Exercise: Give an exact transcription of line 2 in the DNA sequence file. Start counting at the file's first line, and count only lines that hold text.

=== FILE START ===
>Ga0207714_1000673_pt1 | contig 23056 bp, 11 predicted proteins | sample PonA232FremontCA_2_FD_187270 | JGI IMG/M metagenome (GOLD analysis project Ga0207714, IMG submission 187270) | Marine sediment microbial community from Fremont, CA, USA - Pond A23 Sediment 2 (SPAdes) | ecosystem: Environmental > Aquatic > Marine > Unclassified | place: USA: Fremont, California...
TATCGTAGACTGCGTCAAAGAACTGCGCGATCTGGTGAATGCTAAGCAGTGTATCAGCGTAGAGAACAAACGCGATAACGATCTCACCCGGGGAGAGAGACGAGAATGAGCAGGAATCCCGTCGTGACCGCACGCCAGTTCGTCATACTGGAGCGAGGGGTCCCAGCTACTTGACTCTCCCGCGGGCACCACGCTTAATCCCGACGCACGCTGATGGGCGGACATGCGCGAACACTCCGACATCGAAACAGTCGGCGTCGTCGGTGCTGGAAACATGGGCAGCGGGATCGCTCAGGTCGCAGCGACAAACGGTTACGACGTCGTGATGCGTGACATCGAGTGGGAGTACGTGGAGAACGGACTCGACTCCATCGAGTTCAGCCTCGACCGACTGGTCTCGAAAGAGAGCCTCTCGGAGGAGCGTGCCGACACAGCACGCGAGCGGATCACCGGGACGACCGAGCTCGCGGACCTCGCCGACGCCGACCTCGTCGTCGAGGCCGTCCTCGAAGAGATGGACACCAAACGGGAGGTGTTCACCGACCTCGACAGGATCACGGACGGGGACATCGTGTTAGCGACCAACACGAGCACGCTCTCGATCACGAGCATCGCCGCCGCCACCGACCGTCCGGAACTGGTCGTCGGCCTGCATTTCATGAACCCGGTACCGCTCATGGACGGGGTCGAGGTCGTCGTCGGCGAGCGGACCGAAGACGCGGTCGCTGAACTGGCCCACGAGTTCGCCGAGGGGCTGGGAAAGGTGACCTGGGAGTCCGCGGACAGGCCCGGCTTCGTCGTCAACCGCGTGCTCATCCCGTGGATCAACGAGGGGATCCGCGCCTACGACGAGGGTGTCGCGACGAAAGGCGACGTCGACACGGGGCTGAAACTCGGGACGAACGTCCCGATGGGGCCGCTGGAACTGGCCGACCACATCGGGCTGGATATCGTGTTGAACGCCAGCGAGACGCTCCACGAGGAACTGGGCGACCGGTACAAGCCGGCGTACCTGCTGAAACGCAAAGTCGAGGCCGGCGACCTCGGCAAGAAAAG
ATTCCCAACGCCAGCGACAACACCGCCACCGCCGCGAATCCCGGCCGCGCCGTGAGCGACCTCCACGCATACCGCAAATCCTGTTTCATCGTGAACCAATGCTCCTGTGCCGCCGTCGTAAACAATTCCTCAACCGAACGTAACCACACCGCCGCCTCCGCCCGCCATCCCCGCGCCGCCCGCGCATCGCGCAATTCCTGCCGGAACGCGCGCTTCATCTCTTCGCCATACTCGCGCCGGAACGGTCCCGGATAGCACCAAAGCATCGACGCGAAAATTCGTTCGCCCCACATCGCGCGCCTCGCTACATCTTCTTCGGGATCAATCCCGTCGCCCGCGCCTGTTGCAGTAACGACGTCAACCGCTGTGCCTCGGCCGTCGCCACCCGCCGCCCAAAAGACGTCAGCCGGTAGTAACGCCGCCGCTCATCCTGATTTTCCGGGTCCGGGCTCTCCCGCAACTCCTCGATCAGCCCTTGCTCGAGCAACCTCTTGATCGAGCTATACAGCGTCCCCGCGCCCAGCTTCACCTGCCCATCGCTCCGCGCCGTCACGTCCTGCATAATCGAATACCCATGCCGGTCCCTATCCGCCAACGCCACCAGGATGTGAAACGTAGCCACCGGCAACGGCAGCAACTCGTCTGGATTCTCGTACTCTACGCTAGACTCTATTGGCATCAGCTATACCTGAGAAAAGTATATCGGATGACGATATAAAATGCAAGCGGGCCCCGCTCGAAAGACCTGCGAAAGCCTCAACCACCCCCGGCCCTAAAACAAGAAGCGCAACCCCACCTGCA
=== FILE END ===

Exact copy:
TATCGTAGACTGCGTCAAAGAACTGCGCGATCTGGTGAATGCTAAGCAGTGTATCAGCGTAGAGAACAAACGCGATAACGATCTCACCCGGGGAGAGAGACGAGAATGAGCAGGAATCCCGTCGTGACCGCACGCCAGTTCGTCATACTGGAGCGAGGGGTCCCAGCTACTTGACTCTCCCGCGGGCACCACGCTTAATCCCGACGCACGCTGATGGGCGGACATGCGCGAACACTCCGACATCGAAACAGTCGGCGTCGTCGGTGCTGGAAACATGGGCAGCGGGATCGCTCAGGTCGCAGCGACAAACGGTTACGACGTCGTGATGCGTGACATCGAGTGGGAGTACGTGGAGAACGGACTCGACTCCATCGAGTTCAGCCTCGACCGACTGGTCTCGAAAGAGAGCCTCTCGGAGGAGCGTGCCGACACAGCACGCGAGCGGATCACCGGGACGACCGAGCTCGCGGACCTCGCCGACGCCGACCTCGTCGTCGAGGCCGTCCTCGAAGAGATGGACACCAAACGGGAGGTGTTCACCGACCTCGACAGGATCACGGACGGGGACATCGTGTTAGCGACCAACACGAGCACGCTCTCGATCACGAGCATCGCCGCCGCCACCGACCGTCCGGAACTGGTCGTCGGCCTGCATTTCATGAACCCGGTACCGCTCATGGACGGGGTCGAGGTCGTCGTCGGCGAGCGGACCGAAGACGCGGTCGCTGAACTGGCCCACGAGTTCGCCGAGGGGCTGGGAAAGGTGACCTGGGAGTCCGCGGACAGGCCCGGCTTCGTCGTCAACCGCGTGCTCATCCCGTGGATCAACGAGGGGATCCGCGCCTACGACGAGGGTGTCGCGACGAAAGGCGACGTCGACACGGGGCTGAAACTCGGGACGAACGTCCCGATGGGGCCGCTGGAACTGGCCGACCACATCGGGCTGGATATCGTGTTGAACGCCAGCGAGACGCTCCACGAGGAACTGGGCGACCGGTACAAGCCGGCGTACCTGCTGAAACGCAAAGTCGAGGCCGGCGACCTCGGCAAGAAAAG